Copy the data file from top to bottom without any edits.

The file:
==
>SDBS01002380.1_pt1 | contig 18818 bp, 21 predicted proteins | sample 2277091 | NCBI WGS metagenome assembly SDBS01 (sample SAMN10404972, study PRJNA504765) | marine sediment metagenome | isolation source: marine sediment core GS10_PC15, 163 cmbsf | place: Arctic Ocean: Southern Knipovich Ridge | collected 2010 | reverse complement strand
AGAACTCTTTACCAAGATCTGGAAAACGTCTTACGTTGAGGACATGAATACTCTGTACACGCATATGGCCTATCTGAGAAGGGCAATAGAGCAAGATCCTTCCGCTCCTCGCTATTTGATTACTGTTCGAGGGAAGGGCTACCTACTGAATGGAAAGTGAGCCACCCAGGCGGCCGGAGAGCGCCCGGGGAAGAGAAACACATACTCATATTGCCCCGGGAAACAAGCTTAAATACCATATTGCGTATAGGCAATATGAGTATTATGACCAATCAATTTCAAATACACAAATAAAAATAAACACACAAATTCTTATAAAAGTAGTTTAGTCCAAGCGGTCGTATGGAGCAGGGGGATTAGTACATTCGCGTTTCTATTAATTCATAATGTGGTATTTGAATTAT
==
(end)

>SDBS01002380.1_pt1 | contig 18818 bp, 21 predicted proteins | sample 2277091 | NCBI WGS metagenome assembly SDBS01 (sample SAMN10404972, study PRJNA504765) | marine sediment metagenome | isolation source: marine sediment core GS10_PC15, 163 cmbsf | place: Arctic Ocean: Southern Knipovich Ridge | collected 2010 | reverse complement strand
AGAACTCTTTACCAAGATCTGGAAAACGTCTTACGTTGAGGACATGAATACTCTGTACACGCATATGGCCTATCTGAGAAGGGCAATAGAGCAAGATCCTTCCGCTCCTCGCTATTTGATTACTGTTCGAGGGAAGGGCTACCTACTGAATGGAAAGTGAGCCACCCAGGCGGCCGGAGAGCGCCCGGGGAAGAGAAACACATACTCATATTGCCCCGGGAAACAAGCTTAAATACCATATTGCGTATAGGCAATATGAGTATTATGACCAATCAATTTCAAATACACAAATAAAAATAAACACACAAATTCTTATAAAAGTAGTTTAGTCCAAGCGGTCGTATGGAGCAGGGGGATTAGTACATTCGCGTTTCTATTAATTCATAATGTGGTATTTGAATTAT